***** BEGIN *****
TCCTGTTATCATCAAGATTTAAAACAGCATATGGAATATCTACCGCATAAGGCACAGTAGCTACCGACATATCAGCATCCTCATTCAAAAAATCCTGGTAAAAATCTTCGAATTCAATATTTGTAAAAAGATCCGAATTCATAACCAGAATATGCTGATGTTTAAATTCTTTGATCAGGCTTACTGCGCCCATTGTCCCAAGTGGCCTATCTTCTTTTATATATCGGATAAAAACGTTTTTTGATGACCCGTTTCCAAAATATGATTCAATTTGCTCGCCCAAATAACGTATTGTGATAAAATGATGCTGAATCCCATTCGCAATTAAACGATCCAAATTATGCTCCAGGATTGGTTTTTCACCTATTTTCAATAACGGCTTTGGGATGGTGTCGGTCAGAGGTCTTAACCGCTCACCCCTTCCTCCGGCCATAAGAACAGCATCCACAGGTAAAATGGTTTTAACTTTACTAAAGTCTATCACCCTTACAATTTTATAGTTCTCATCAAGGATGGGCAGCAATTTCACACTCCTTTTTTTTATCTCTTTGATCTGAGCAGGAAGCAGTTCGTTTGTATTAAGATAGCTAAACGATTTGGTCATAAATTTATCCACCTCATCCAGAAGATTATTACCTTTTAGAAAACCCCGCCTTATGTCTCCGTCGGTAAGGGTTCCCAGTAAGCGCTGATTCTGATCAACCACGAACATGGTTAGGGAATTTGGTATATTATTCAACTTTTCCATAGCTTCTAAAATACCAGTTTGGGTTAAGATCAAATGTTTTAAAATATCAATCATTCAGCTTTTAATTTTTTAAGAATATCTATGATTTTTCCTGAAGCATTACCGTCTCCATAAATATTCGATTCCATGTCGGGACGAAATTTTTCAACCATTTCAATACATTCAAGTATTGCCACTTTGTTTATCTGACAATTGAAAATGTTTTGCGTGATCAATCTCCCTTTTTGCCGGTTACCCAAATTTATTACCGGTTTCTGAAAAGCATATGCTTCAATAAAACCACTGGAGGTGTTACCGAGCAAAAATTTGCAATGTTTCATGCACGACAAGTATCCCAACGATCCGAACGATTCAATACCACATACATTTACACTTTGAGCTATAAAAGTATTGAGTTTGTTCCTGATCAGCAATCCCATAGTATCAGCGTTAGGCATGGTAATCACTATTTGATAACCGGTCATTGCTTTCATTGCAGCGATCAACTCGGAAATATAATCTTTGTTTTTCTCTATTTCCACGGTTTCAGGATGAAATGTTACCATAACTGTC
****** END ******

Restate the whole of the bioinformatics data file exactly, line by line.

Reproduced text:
TCCTGTTATCATCAAGATTTAAAACAGCATATGGAATATCTACCGCATAAGGCACAGTAGCTACCGACATATCAGCATCCTCATTCAAAAAATCCTGGTAAAAATCTTCGAATTCAATATTTGTAAAAAGATCCGAATTCATAACCAGAATATGCTGATGTTTAAATTCTTTGATCAGGCTTACTGCGCCCATTGTCCCAAGTGGCCTATCTTCTTTTATATATCGGATAAAAACGTTTTTTGATGACCCGTTTCCAAAATATGATTCAATTTGCTCGCCCAAATAACGTATTGTGATAAAATGATGCTGAATCCCATTCGCAATTAAACGATCCAAATTATGCTCCAGGATTGGTTTTTCACCTATTTTCAATAACGGCTTTGGGATGGTGTCGGTCAGAGGTCTTAACCGCTCACCCCTTCCTCCGGCCATAAGAACAGCATCCACAGGTAAAATGGTTTTAACTTTACTAAAGTCTATCACCCTTACAATTTTATAGTTCTCATCAAGGATGGGCAGCAATTTCACACTCCTTTTTTTTATCTCTTTGATCTGAGCAGGAAGCAGTTCGTTTGTATTAAGATAGCTAAACGATTTGGTCATAAATTTATCCACCTCATCCAGAAGATTATTACCTTTTAGAAAACCCCGCCTTATGTCTCCGTCGGTAAGGGTTCCCAGTAAGCGCTGATTCTGATCAACCACGAACATGGTTAGGGAATTTGGTATATTATTCAACTTTTCCATAGCTTCTAAAATACCAGTTTGGGTTAAGATCAAATGTTTTAAAATATCAATCATTCAGCTTTTAATTTTTTAAGAATATCTATGATTTTTCCTGAAGCATTACCGTCTCCATAAATATTCGATTCCATGTCGGGACGAAATTTTTCAACCATTTCAATACATTCAAGTATTGCCACTTTGTTTATCTGACAATTGAAAATGTTTTGCGTGATCAATCTCCCTTTTTGCCGGTTACCCAAATTTATTACCGGTTTCTGAAAAGCATATGCTTCAATAAAACCACTGGAGGTGTTACCGAGCAAAAATTTGCAATGTTTCATGCACGACAAGTATCCCAACGATCCGAACGATTCAATACCACATACATTTACACTTTGAGCTATAAAAGTATTGAGTTTGTTCCTGATCAGCAATCCCATAGTATCAGCGTTAGGCATGGTAATCACTATTTGATAACCGGTCATTGCTTTCATTGCAGCGATCAACTCGGAAATATAATCTTTGTTTTTCTCTATTTCCACGGTTTCAGGATGAAATGTTACCATAACTGTC